The Jacksonville Historical Society has applied for a preservation grant from the Florida Division of Historical Resources to help restore much of the exterior of its National Register Site, St. Luke’s Hospital on Palmetto Street. If awarded, the grant provides funds to restore parts of the building’s envelope including all porches, railings, columns and many of its windows.
In 2016, during Hurricane Matthew, the building’s relatively new roof provided solid protection, but the building’s envelope and some interior spaces suffered from water intrusion through windows and possibly the brick walls. The storm caused dramatic deterioration to the building’s wood porches and many of its windows. “Fortunately, none of the archival collections were compromised, but interior repairs were required in one of the offices,” said Executive Director Emily Lisska.
In May, the JHS Board agreed to pledge $50,000 in cash and $12,500 in in-kind services toward a major category state matching grant request of $75,500.
Today, the society’s Old St. Luke’s houses archives that include rare images, glass plate negatives, documents, books, film, subject files, objects and much more. The archives are filled with tens of thousands of items used by individuals, the media, government officials and researchers. Users worldwide seek information uploaded to the JHS website from the archives collections.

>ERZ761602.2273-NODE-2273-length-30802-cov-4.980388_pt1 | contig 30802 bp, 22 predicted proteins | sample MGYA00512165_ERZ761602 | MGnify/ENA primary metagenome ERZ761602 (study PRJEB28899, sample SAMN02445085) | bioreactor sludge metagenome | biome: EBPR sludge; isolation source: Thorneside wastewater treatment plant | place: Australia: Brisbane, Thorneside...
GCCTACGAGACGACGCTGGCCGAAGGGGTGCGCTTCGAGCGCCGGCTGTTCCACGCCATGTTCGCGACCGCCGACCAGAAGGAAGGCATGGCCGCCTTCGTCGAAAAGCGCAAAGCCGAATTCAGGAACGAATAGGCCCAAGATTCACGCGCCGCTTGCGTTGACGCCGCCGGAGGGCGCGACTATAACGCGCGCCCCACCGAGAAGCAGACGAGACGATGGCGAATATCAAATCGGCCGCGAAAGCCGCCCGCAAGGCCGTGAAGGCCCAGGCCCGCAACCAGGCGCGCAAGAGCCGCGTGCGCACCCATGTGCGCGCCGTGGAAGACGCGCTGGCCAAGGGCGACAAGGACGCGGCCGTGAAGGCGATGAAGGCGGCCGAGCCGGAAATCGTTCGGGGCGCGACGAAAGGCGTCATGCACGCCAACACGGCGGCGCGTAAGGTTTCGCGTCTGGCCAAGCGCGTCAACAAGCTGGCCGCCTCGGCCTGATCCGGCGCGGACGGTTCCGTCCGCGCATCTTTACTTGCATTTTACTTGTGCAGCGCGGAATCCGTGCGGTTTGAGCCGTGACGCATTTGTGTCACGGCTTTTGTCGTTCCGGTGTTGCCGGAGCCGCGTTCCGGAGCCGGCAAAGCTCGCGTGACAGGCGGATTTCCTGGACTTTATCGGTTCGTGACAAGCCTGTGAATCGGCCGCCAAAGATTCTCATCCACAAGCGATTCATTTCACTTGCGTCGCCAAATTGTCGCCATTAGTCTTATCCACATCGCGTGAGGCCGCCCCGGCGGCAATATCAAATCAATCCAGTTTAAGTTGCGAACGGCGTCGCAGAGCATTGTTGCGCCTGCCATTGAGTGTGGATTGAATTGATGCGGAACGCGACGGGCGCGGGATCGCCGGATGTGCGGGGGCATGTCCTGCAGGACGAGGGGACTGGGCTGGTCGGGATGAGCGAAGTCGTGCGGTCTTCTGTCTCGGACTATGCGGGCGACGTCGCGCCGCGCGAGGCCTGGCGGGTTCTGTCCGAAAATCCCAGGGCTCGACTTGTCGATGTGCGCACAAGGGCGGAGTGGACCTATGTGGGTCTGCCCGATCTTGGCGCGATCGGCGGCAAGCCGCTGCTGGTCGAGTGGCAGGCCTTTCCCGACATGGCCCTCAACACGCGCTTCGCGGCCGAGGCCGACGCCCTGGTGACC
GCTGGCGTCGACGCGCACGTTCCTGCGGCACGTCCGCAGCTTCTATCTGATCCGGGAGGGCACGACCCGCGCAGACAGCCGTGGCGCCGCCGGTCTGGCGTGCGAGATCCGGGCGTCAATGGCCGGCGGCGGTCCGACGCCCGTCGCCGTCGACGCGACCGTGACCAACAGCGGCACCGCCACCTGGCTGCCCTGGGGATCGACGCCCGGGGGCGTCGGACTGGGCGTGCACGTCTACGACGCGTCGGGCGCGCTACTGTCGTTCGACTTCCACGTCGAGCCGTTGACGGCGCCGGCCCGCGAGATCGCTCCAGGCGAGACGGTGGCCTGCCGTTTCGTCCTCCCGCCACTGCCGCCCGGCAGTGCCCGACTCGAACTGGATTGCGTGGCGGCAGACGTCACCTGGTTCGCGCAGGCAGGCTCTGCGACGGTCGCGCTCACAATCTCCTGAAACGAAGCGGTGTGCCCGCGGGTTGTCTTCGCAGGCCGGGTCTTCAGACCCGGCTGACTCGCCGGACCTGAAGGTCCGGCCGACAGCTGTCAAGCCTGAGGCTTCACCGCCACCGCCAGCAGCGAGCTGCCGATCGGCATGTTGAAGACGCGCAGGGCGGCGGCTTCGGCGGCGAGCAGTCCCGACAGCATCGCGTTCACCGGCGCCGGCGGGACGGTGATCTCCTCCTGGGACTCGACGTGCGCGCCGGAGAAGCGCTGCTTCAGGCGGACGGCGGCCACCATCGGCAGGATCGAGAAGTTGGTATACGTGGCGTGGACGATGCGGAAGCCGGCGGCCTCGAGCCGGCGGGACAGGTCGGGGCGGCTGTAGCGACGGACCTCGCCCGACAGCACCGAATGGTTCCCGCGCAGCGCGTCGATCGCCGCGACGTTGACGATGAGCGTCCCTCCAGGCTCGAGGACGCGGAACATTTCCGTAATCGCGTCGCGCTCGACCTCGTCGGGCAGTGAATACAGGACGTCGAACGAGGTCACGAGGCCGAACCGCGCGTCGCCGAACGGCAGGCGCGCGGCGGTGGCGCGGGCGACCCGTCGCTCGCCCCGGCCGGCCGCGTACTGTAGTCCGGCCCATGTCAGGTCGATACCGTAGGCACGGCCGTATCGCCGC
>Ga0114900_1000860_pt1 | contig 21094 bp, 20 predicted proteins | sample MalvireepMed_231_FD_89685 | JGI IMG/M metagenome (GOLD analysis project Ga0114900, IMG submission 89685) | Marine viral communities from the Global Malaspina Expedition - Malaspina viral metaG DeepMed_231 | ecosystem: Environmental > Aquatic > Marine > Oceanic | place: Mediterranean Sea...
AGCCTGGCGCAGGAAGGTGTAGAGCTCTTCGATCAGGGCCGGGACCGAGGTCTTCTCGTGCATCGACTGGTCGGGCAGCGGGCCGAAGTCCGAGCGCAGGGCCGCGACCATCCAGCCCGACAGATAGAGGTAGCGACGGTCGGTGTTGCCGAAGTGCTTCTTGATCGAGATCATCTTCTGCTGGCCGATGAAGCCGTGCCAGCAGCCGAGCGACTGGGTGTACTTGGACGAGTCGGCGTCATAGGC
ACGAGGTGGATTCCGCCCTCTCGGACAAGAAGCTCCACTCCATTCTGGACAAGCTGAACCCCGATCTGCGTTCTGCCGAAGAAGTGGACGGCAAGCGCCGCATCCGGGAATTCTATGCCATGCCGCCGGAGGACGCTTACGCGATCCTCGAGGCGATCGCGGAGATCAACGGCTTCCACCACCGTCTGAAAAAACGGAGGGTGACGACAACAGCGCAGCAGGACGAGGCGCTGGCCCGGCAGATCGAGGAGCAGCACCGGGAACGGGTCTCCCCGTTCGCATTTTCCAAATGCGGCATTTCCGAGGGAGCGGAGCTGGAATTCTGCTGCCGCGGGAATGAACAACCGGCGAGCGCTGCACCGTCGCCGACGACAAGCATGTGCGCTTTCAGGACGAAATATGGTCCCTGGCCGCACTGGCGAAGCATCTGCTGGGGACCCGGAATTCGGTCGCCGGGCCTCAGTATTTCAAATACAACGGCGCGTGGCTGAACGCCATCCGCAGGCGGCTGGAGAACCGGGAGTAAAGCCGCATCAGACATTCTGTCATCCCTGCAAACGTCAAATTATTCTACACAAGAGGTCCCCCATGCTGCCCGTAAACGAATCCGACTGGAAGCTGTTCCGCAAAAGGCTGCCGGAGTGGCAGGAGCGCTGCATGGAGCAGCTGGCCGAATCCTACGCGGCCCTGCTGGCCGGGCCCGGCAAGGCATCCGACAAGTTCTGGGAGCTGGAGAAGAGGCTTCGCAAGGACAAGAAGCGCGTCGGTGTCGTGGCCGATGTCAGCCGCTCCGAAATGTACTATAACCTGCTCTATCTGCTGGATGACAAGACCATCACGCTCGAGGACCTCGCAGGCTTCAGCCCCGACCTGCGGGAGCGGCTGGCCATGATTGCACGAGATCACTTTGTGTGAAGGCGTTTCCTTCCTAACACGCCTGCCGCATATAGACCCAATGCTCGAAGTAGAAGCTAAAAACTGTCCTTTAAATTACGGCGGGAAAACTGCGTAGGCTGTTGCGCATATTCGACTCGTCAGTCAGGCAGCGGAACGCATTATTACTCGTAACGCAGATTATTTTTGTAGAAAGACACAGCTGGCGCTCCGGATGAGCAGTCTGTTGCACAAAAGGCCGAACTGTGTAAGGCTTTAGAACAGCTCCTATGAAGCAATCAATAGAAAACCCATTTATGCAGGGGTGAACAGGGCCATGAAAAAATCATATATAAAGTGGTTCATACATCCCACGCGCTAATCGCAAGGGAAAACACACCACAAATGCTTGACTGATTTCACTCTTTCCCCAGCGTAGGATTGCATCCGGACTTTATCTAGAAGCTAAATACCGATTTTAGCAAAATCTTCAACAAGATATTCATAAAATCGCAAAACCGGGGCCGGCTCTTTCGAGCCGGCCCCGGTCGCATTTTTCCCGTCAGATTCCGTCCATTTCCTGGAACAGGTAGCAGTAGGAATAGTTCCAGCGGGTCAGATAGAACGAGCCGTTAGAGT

The building was constructed and opened in 1878, and served as St. Luke’s Hospital until a new St. Luke’s was built in Springfield in 1914. During its 36 year history at the Palmetto Street location, the hospital’s staff led the city through numerous challenges including the 1888 Yellow Fever Epidemic, the 1898 Typhoid Fever outbreak, and the Great Fire of 1901.
Many historians recognize the 1878 St. Luke’s as the first building designed in Florida to serve as a modern hospital. St. Luke’s Hospital is also the site of Florida’s first nursing school, and Florida’s first female physician was employed at St. Luke’s.
In 1989, the Jacksonville Historic Preservation Commission gave the building its highest priority listing, a four star rating, which states the building is of “great significance to the city and warrants the maximum preservation efforts.”
If successful, the grant restoration work would begin in July 2018.